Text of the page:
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I have a confession...

Hi, everyone! Hope you’re having a great week!

After officially launching my business last week, things have just gotten busier, and it’s pretty exciting, to say the least.

But…I have confession to make and I want to talk to you about it.

This week, I’ve found that I am not fully utilizing a tool and skill that I have generally been successful with in the past, and that’s self-discipline. I’m sure you can relate to this - I have so much to get done but when I find myself feeling somewhat overwhelmed and distracted by the magnitude of it all, and I start to lose focus.

I know the process - I know to start small, figure out what I want to accomplish, and I also hold myself fully accountable for both my actions and in-actions. And I also know that the process isn’t going to be perfect, that I’m going to fail at it at some point, and that part I’m really good at, which is actually comforting. I don’t beat myself up for it, I just have a little laugh, call myself on my own crap and get back to it.

And to get myself back on track, I wanted to make clarity exactly what self-discipline means. According to, it’s “the ability to control one's feelings and overcome one's weaknesses; the ability to pursue what one thinks is right despite temptations to abandon it.” Summed up for me, it’s a tool to stay on course and reach my goals.

Additional research finds that self-discipline is often compared to self-control (and is in fact listed as a synonym), which is defined as “the ability to control oneself, in particular one's emotions and desires or the expression of them in one's behavior, especially in difficult situations.” Although very similar, I view them as two parts of the same equation. I believe that self-control deals with the short term (put that cookie down!), self-discipline with the long term (don’t even buy them in the first place). Or what about this? You need self-discipline (the tool) to learn self-control (the now).

Self-discipline (as well as self-control) is a learned behavior that requires practice and repetition, and that’s great news for anyone who feels they don’t have a strong grasp of it. And It makes logical sense that those who practice self-discipline are both happier and less stressed: they have a goal, create a road map of steps to get there, and in the process gradually remove the fear of the unknown, gaining knowledge in the process. And we all know that knowledge is power.

Now let’s face it, if the process was that easy, we’d all be doing without any problems or missteps. But staying focused and on course toward achieving a goal, particularly those of a grand scale, takes sacrifice, a lot of work, and usually some outside help. A view of the entire project can be overwhelming and unattainable in one large chunk, so break it up. For example, when I decided to write a 30,000-word manuscript, rather than telling myself to sit down and knock it out, I committed to 1,500 words a day. That sounds attainable, right? That’s only 20 days. And what’s amazing is, probably because the pressure was off, that I usually ended up producing between 2,000 and 3,000 words per day, reducing the total time it took.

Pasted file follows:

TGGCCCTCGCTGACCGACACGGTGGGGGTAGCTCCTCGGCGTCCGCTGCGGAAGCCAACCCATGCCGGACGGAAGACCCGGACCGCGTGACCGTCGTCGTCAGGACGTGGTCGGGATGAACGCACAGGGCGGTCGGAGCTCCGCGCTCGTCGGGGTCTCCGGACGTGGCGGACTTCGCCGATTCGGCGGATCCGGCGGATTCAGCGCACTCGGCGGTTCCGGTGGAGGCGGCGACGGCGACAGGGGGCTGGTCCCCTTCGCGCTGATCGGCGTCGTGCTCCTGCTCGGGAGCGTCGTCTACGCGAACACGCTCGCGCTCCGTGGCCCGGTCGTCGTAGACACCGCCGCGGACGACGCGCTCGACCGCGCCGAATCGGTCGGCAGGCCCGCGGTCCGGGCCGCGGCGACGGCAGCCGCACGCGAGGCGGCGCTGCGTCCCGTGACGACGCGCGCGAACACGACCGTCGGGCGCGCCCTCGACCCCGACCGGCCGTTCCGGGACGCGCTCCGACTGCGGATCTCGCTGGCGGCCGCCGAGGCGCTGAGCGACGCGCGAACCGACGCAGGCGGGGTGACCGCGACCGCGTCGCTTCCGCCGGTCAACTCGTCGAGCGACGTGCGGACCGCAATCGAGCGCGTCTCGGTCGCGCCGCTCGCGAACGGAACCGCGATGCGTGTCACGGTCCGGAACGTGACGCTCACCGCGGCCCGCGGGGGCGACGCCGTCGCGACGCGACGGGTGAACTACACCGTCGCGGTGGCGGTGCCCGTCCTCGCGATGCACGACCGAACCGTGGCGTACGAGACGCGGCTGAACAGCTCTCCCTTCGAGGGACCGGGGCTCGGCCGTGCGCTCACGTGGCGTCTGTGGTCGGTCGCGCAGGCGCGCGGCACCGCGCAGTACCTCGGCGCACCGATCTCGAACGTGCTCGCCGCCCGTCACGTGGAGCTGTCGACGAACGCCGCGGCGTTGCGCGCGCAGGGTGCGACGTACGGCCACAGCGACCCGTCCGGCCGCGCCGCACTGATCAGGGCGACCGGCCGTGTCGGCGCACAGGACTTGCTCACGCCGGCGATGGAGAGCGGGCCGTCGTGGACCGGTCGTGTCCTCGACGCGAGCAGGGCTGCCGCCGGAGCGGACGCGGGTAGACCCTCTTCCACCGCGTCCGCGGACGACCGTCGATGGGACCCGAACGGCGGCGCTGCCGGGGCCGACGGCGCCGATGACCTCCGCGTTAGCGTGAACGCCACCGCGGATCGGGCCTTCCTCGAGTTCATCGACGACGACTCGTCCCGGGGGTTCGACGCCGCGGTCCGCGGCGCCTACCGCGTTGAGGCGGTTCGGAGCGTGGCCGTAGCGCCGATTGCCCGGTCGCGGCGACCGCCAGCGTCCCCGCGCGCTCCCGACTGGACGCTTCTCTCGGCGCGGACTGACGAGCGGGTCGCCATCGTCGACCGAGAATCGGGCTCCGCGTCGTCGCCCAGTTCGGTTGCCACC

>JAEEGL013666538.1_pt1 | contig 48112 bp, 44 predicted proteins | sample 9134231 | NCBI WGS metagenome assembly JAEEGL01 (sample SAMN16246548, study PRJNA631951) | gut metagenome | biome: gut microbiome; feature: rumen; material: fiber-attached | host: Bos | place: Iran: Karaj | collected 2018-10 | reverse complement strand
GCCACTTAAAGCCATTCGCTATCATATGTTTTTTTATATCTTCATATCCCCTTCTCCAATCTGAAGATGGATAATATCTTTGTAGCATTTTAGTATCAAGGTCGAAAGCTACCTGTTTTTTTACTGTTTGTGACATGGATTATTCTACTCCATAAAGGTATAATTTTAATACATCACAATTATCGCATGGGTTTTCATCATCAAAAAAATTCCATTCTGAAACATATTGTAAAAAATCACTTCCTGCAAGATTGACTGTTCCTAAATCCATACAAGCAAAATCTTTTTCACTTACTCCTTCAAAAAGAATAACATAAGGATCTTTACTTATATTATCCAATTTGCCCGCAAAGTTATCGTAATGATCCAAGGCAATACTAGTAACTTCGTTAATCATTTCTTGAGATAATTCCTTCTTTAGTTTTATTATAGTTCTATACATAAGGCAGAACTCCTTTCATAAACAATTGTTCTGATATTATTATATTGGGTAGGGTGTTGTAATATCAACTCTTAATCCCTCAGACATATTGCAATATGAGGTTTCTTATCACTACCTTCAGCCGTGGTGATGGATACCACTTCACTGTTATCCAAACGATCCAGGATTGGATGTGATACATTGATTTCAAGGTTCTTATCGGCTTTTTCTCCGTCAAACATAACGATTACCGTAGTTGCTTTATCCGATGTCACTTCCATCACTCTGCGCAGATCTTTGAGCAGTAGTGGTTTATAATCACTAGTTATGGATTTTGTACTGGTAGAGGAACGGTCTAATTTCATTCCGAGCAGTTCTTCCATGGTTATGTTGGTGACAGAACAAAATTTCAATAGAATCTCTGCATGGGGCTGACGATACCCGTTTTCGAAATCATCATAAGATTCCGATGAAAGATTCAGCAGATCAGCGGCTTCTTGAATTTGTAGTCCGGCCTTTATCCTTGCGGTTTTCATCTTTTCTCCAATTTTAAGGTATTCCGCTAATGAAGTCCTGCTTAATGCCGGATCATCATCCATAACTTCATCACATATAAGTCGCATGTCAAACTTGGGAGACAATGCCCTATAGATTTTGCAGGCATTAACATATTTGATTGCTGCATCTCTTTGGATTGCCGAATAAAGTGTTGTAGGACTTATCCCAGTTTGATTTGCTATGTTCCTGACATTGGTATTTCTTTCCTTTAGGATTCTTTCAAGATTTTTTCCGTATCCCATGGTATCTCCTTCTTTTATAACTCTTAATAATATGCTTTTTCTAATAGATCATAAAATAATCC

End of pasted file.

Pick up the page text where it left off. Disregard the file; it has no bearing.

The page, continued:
My payoff will be that I am able to share my work with you right on schedule. I’ve been planning it for so long, learned so much, that I know I can help some of you. You see, I am furiously putting the final touches and making edits to my first book, Close the Gap, 7 Transformational Steps to Move You From Today to Tomorrow (working title, subject to change), to make my self-imposed publishing deadline of June 15th. Why is that so important to me? Because it’s a promise and a commitment I made to myself. There’s no real penalty (monetary or otherwise) if I miss it by even a day or two…but I’ll be the looking at myself in the mirror, knowing I broke a promise. And while the goal is still very realistic as we’re well over a month away, I’m also launching my podcast next week, developing a really exciting new coaching programs for my clients, improving and tweaking my image program, and entering the last 16 weeks of my degree program. I’m not listing these activities here to brag nor am I whining about my heavy to-do list - I just want you to know that you’re not alone and that getting distracted can happen to the best of us.